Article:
Sunday, March 31, 2013

What I Wish I Had Known

Cam Flaherty blogs for
the Local Foods Mysteries
by Edith Maxwell

If I’d realized how hard farming is, I might not have taken Great-Uncle Albert up on his offer. And if I’d known how much schmoozing is involved in keeping customers happy, this introverted geek could have just said No. But if I’d understood that just as my first season got underway someone would be killed on my farm in my hoophouse with my pitchfork, I definitely wouldn’t have moved to Westbury and started an organic farm with a goofy name.
But let me back up. I’m Cameron Flaherty, a gawky former software developer missing the social-skills gene. About a year ago I lost my job in what the company called a reduction in force. At the same time my boyfriend had been distancing himself from me, or maybe I’d finally seen that he was more into himself than into me. 

My Great-Aunt Marie passed away a few years ago and Great-Uncle Albert had to have his foot amputated last summer. He called one day and offered me Attic Hill Farm.

“I figure with me out of the farming picture and you out of a job, why, it seems like a perfect match.” I could hear his smile over the phone from the classic New England village north of Boston.

It didn’t take me long to accept the offer. I’d grown up spending summers with Albert and Marie and I loved the antique farmhouse and the fertile land. In short order my Norwegian Forest cat  and I moved out of our rent-controlled apartment in Cambridge and settled in on the farm. I changed the name, with Albert’s blessing, to Produce Plus Plus (which I’m already regretting).

I didn’t know as much about farming as I should have, but I took a course last fall and began researching organic growing methods and certification. And when I started advertising my CSA, my farm share program, in the winter, was I ever surprised when a bunch of members of a Locavore club in town signed up. Some are a little kooky, but if they want to pay me to grow vegetables for them, I can handle kooky. They are great volunteer workers, too. I also have a Girl Scout who volunteers as part of getting her Locavore badge.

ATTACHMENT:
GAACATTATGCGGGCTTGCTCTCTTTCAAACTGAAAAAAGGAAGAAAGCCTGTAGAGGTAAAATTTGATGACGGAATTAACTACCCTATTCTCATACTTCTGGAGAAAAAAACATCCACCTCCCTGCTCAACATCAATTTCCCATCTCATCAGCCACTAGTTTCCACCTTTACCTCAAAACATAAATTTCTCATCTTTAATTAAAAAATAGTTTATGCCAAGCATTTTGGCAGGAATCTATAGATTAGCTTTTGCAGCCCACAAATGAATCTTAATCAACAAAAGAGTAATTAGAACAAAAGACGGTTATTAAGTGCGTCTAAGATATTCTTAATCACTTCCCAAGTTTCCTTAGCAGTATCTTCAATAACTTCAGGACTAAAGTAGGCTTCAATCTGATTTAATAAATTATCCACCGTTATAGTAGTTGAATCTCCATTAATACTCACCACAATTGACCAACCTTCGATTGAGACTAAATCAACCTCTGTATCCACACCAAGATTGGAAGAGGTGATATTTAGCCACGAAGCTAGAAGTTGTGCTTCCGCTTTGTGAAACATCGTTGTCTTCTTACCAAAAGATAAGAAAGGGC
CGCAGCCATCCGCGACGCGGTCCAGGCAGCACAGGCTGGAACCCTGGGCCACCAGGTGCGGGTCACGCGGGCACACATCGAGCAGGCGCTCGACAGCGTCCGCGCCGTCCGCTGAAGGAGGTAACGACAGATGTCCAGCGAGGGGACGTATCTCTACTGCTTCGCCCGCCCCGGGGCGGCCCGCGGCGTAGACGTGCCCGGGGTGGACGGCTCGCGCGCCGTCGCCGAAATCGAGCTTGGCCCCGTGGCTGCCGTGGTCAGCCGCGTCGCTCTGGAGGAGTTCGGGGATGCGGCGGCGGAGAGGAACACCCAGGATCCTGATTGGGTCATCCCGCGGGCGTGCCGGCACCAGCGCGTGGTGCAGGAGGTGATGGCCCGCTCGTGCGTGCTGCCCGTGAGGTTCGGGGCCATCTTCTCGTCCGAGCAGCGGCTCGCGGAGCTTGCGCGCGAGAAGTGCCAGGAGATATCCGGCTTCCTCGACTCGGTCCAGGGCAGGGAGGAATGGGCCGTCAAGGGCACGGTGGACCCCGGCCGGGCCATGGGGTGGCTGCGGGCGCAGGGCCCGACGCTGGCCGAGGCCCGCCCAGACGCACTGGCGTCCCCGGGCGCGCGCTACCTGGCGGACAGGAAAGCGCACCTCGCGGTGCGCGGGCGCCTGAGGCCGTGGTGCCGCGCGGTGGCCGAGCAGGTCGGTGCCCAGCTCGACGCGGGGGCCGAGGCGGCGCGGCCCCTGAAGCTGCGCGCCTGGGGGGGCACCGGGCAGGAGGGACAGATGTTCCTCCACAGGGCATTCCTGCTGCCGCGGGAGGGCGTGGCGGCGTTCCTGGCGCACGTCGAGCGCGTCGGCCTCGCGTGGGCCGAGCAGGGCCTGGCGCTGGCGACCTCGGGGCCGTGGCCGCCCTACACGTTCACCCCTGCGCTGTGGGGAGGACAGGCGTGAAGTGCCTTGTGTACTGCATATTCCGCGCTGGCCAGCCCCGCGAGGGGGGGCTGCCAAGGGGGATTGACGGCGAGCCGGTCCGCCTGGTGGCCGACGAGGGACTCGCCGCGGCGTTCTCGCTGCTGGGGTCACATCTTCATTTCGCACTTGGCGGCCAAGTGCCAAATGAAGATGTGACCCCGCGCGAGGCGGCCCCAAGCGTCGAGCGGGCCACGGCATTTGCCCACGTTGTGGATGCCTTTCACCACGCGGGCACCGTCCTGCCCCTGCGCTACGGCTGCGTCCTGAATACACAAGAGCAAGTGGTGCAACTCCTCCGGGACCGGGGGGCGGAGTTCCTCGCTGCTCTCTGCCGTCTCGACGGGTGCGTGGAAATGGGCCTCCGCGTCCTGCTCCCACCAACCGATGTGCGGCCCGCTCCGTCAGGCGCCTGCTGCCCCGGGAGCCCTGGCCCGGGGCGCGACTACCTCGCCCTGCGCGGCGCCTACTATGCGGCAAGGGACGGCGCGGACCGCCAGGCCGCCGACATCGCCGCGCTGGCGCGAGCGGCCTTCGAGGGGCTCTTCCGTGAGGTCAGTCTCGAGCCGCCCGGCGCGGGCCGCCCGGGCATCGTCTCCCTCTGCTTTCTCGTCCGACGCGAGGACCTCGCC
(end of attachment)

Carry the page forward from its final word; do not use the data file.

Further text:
Great-Uncle Albert is a few short miles away in an assisted living residence. He’s my resource person and biggest fan. I even have an agreement to sell to a local restaurant whose Chef Jake is not only taller than me – which is saying something – but handsome and flirtatious, too.
I could probably get used to having to be social. I know I can get the hang of grueling physical work. But murder in the hoophouse? That’s not something I ever want to think is normal, and boy, did it complicate my first season on the farm.

Do you belong to a CSA or would you rather shop at a farm stand or farmers’ market? If you were my customer, what would you rather NOT get in your weekly share?

You can read all about Cam Flaherty’s farm, her locavores, her chef, and murder in the hoophouse in Edith Maxwell’s A Tine to Live, a Tine to Die. The first book in the Local Foods Mystery series, it releases on May 28 from Kensington Publishing and is available for pre-order on Amazon and wherever books are sold. You can find Edith at, on twitter as @edithmaxwell, and on Facebook as Edith M. Maxwell. Edith’s first mystery, Speaking of Murder, was published under the pen name Tace Baker by Barking Rain Press in September, 2012.


  1. This sounds good! New author and series for me, but definitely going on the wishlist!
    Thanks for the blogpost Cam, and if I would be buying fresh vegetables from you, there better not be any insects hiding inside of them, as I will throw it all away instantly.

  2. If your farm was in this corner of Pennsylvania, I'd be ordering from you! On the other hand, my best friend Haylee and I learn a lot on our tours of farm stands to buy our produce...

  3. I have never belonged to a CSA, but I think about it every year. I'm always afraid I'll get too many things I don't care for, like cilantro! I love shopping at the farmer's market. I always find things that I can't get at my grocery store, like non-GMO corn. It's such fun to see the variety of vegetables they have.